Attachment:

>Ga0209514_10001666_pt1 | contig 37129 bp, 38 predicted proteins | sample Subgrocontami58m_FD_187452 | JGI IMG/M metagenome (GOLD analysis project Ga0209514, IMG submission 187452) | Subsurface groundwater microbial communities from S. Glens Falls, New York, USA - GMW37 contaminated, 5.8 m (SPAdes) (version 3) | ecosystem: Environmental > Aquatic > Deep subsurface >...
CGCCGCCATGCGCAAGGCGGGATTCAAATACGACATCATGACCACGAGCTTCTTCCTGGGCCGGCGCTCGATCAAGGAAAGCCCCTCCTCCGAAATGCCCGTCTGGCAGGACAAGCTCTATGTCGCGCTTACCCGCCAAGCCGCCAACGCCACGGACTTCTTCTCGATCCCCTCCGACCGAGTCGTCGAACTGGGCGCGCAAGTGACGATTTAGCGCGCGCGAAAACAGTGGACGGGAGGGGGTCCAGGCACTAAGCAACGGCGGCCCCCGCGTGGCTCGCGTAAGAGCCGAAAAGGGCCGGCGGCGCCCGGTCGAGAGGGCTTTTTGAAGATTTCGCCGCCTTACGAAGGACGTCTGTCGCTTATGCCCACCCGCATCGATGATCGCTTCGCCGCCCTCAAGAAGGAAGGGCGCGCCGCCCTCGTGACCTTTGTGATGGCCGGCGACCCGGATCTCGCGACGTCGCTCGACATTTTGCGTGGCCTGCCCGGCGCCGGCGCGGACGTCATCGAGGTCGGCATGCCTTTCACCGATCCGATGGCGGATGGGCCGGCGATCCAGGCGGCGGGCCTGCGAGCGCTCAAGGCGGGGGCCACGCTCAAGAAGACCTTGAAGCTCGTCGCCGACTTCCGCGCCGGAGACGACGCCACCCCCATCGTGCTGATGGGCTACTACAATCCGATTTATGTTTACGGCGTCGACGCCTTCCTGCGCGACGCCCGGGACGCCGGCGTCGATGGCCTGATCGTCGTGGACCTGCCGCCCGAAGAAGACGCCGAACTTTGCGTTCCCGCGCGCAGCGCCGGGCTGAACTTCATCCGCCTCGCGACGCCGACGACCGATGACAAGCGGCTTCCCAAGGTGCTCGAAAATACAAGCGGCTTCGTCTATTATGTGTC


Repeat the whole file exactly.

>Ga0209514_10001666_pt1 | contig 37129 bp, 38 predicted proteins | sample Subgrocontami58m_FD_187452 | JGI IMG/M metagenome (GOLD analysis project Ga0209514, IMG submission 187452) | Subsurface groundwater microbial communities from S. Glens Falls, New York, USA - GMW37 contaminated, 5.8 m (SPAdes) (version 3) | ecosystem: Environmental > Aquatic > Deep subsurface >...
CGCCGCCATGCGCAAGGCGGGATTCAAATACGACATCATGACCACGAGCTTCTTCCTGGGCCGGCGCTCGATCAAGGAAAGCCCCTCCTCCGAAATGCCCGTCTGGCAGGACAAGCTCTATGTCGCGCTTACCCGCCAAGCCGCCAACGCCACGGACTTCTTCTCGATCCCCTCCGACCGAGTCGTCGAACTGGGCGCGCAAGTGACGATTTAGCGCGCGCGAAAACAGTGGACGGGAGGGGGTCCAGGCACTAAGCAACGGCGGCCCCCGCGTGGCTCGCGTAAGAGCCGAAAAGGGCCGGCGGCGCCCGGTCGAGAGGGCTTTTTGAAGATTTCGCCGCCTTACGAAGGACGTCTGTCGCTTATGCCCACCCGCATCGATGATCGCTTCGCCGCCCTCAAGAAGGAAGGGCGCGCCGCCCTCGTGACCTTTGTGATGGCCGGCGACCCGGATCTCGCGACGTCGCTCGACATTTTGCGTGGCCTGCCCGGCGCCGGCGCGGACGTCATCGAGGTCGGCATGCCTTTCACCGATCCGATGGCGGATGGGCCGGCGATCCAGGCGGCGGGCCTGCGAGCGCTCAAGGCGGGGGCCACGCTCAAGAAGACCTTGAAGCTCGTCGCCGACTTCCGCGCCGGAGACGACGCCACCCCCATCGTGCTGATGGGCTACTACAATCCGATTTATGTTTACGGCGTCGACGCCTTCCTGCGCGACGCCCGGGACGCCGGCGTCGATGGCCTGATCGTCGTGGACCTGCCGCCCGAAGAAGACGCCGAACTTTGCGTTCCCGCGCGCAGCGCCGGGCTGAACTTCATCCGCCTCGCGACGCCGACGACCGATGACAAGCGGCTTCCCAAGGTGCTCGAAAATACAAGCGGCTTCGTCTATTATGTGTC